Ryogoku Area

If you're not in Tokyo at tournament time, you can still see wrestlers going about their daily business in Ryogoku. They often take the train, and you can spot them easily by their size and the fact that they never wear western clothes.
Watching a sumo match is like nothing you’ve ever seen, anywhere.

The sumo stadium and the Edo-Tokyo Museum are both right next to Ryogoku Station. If you’re lucky enough to be in Tokyo during the three 14-day sumo tournaments of the year, it’s not to be missed. Details on dates & tickets here. But if you’re not in Tokyo at tournament time, we can still see wrestlers going about their daily business in Ryogoku. They often take the train, and you can spot them easily by their size and the fact that they never wear western clothes.

If you're lucky enough to be in Tokyo during the three 14-day sumo tournaments of the year, it's not to be missed. Details on dates & tickets here.
Wrestlers doing the ritual salute before the tournament begins.

Now let’s head over to my favorite museum in town: the Edo-Tokyo Museum. Half the museum is about everyday life in the Edo Era (during the time of the shōguns, before Japan opened to the West) and half of the museum is about life in the Meiji Era (after 1868, including fascinating info about life in Japan during WWII).

Instead of dull, dry, exhibits, they use full-scale rooms to show what life was like, and intricate models of town life that you could look at for hours, they are so amazing.
Instead of boring pictures, they use intricate models to show every aspect of town life. You could look at them for hours, and still find new things to see.
The Echizen model from the outside...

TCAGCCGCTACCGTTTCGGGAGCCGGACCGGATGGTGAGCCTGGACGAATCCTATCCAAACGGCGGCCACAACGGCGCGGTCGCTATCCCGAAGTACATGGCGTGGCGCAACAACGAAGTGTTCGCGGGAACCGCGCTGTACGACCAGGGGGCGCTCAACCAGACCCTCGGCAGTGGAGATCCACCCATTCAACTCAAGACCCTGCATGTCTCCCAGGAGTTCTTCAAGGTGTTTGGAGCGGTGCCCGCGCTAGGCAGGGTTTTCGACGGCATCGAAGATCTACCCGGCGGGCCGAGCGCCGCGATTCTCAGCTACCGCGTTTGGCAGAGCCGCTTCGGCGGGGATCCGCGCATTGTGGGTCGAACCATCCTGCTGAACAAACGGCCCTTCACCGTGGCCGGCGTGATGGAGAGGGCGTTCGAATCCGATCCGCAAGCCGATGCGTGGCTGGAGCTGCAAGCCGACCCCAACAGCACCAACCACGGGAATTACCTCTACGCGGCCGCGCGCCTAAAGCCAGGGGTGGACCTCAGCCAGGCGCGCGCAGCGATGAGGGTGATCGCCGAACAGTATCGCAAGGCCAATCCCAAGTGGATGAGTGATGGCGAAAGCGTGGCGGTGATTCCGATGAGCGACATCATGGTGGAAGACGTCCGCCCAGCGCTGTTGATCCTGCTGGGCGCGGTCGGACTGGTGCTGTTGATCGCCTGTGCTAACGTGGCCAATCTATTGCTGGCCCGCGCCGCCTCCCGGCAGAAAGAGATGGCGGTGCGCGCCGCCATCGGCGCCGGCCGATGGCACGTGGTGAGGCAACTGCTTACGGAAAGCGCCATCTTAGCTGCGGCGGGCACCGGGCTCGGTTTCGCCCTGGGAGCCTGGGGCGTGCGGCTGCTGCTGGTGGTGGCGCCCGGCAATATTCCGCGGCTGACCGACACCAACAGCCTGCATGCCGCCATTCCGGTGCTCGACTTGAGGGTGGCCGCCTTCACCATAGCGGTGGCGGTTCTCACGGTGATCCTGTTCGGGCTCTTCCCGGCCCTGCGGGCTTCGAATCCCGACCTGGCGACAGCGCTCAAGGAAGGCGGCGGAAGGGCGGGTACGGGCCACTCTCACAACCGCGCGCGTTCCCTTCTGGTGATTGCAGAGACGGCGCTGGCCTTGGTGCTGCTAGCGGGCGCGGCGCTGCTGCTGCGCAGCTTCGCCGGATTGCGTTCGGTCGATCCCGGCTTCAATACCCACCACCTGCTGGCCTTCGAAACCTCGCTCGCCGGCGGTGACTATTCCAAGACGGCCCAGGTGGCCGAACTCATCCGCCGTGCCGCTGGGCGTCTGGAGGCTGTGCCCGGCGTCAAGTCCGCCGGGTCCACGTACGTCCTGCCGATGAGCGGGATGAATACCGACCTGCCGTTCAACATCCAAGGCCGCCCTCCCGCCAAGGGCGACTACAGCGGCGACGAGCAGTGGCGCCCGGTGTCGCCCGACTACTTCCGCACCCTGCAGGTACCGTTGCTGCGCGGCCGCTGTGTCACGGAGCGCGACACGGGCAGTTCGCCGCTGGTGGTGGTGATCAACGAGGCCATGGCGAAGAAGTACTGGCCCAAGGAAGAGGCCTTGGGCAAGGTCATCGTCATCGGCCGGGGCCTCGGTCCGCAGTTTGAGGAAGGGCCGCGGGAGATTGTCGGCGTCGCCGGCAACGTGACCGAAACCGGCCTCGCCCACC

This is the old Echizen kimono emporium – now it’s the Mitsukoshi flagship department store, in Nihonbashi.
...and the inside! Isn't the detail incredible?
Here’s what that model looks like from the inside. Amazing, huh?
This is one of the fantastic costumes worn by the male kabuki actors who play women's roles.
There’s a room that explains everything about kabuki theatre (including an animated model of special effects). This is one of the fantastic costumes worn by male kabuki actors who play women’s roles.

And on the Meiji Era side…

WWIIRoom
A life-sized construction of a typical World War II-era room, showing how ordinary people lived during wartime. For example, that big saké bottle is filled with unhusked rice. The stick poking out the top was threshed around inside to get the hulls off before cooking.

Open: Six days a week, closed Mondays, on the day after national holidays, and from December 29 – January 3. Open other holidays.

Hours: 9:30 – 17:00 (Last entry 16:30)

Admission: Adults: ¥600, Seniors (65 & older): ¥300, College students: ¥480, High school & middle school students: ¥300, Younger children: Free. (Plus extra fee for special exhibitions.)

RYOGOKU AREA MAP

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